What to do when the clothes are too small

The Torment Nexus of old clothes, the onslaught of the passage of time, and how to not feel bad about feeling bad.

What to do when the clothes are too small
Alyssa Strohmann via Unsplash.


This is the paid Sunday Ask A Swole Woman edition of She’s a Beast, a newsletter about being strong mentally/emotionally/physically.

The Question

Hey Casey,

Can we talk about clothes? How do you let go of all the cool shit, like cropped lime green Levi’s corduroy jackets, that will no longer slide over biceps or spread across shoulders? Lilac linen cropped pants that looked amazing 10 years ago before hips spread to accommodate a baby, and the resulting C-section pooch that just won’t go away? It’s a mental hurdle that always makes me feel like shit when I have to purge old stuff I really liked that used to make me feel great, and makes me dread shopping for clothes because I can’t bring myself to grab stuff in sizes that will actually fit and flatter. It doesn’t matter how jacked and energetic I felt after I crushed my last boxing workout, or that I’m proud I can easily lift my chunky toddler and carry him around. Clothes suck and they aren’t fun anymore.

You’ve mentioned your food triggers before and this isn’t the same, but it feels similar to me, and honestly I can’t see people talking about it. How much does body recomposition really affect and change clothing? I have no one to talk to about this, so if you choose to answer this, thank you.


The Answer

tw: disordered eating, body image, weight numbers

I agree that clothes suck right now. For what it’s worth, I do feel like the fashion industry is in a state these days, can’t decide a direction to swim in, and all these designers are all pulling against each other, like a rat king or Twitch Plays Pokémon.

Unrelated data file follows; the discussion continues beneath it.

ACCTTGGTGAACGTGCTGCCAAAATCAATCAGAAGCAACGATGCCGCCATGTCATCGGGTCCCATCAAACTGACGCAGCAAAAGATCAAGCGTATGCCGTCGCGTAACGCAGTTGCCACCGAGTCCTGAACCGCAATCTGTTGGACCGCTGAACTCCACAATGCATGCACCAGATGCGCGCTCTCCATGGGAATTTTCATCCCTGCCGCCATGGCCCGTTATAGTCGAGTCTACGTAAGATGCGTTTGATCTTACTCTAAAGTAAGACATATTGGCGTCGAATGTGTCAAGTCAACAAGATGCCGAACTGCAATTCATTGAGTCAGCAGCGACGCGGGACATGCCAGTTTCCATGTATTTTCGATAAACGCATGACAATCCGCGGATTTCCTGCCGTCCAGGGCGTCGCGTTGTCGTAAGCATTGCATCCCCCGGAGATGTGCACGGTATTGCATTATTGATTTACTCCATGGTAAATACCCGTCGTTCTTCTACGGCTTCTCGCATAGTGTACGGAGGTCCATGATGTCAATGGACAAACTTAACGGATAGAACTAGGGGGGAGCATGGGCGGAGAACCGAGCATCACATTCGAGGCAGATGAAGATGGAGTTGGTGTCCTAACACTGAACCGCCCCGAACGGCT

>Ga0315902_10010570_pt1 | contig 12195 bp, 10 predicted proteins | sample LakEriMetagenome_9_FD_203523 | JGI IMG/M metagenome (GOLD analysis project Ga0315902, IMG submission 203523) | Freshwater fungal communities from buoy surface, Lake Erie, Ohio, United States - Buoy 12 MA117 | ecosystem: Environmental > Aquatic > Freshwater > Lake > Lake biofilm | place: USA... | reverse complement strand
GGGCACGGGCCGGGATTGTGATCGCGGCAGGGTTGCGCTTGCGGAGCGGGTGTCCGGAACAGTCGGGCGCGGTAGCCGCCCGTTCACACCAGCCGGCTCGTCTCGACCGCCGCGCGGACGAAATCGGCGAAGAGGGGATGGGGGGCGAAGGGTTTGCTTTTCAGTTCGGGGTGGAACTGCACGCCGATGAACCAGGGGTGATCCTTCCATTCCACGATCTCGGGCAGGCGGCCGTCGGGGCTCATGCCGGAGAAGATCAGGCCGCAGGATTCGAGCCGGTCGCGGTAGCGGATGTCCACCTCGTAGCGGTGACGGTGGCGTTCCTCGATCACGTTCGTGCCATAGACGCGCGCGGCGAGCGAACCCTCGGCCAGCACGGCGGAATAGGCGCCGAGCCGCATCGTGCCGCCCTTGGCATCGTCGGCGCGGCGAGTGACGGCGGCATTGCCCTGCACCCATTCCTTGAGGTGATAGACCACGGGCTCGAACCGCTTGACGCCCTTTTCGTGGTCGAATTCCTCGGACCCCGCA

But that aside, there are a few possible situations going on here, and you need to deal with them separately. One requires being almost ruthlessly realistic about the logistical challenge of change. The other requires being far more idealistic about what your body owes the world.

My parents’ parents were Great Depression kids (one child of; one child of children of), so I developed a lot of reflexes that served me pretty well in the enduring recession/depressed wages times we lived in. I read a lot of Pioneer Woman–type stuff, and I spent a lot of my strapped early adulthood learning to do things like repurposing corn husks, saving shopping bags and turning their ribbon handles into friendship bracelets, things of this nature. My mom is also a champion repurposer, a refashioner of items previously thought useless, an Olympic jerry-rigger of solutions hacked together from stuff that’s just lying around. Thanks in part to these instincts, she also taught me to have an almost violent attachment to stuff, because you might need this someday. Every day, I wake up and actively resist becoming a hoarder.

One person needs only so much stuff, and yet our livelihoods such as they are under capitalism involve the constant acquisition of stuff. Some of this isn’t even by choice: if I buy a shitty $2 Forever 21 tank top[1] that, despite its best efforts, develops holes and an overall loose appearance after its 10th wash, I’m gonna need another shirt to look presentable in society. But what do I do with this $2 tank top that still fits and is functional, yet not presentable? My instincts are to turn it into a “house” top, then a cleaning rag.

Until a few years ago, “getting rid of ‘perfectly good’ stuff” was not really in my grown-adult toolbox. But space fills up. It got to a point where I was dragging around the albatross of all of the literal garbage I had managed to scrape together in my adulthood. It was trash, but darn it, it was MY trash, bought with my sweat-and-blood dollars.

It’s mentally burdensome to paw through an ocean of shit you cannot wear every time you have to put clothes on. Not only is it burdensome, but you do it at least once and maybe several times a day. Our livelihoods are already barely hanging by a thread; I don’t have time or energy to be taking psychic damage multiple times a day from my dresser or closet.

So: you have stuff you don’t need. I had to make a whole point of learning that it is legitimate to not want to give a permanent home to even perfectly good stuff, because it is no longer perfectly good to me, and to banish it in a way that made sense to me.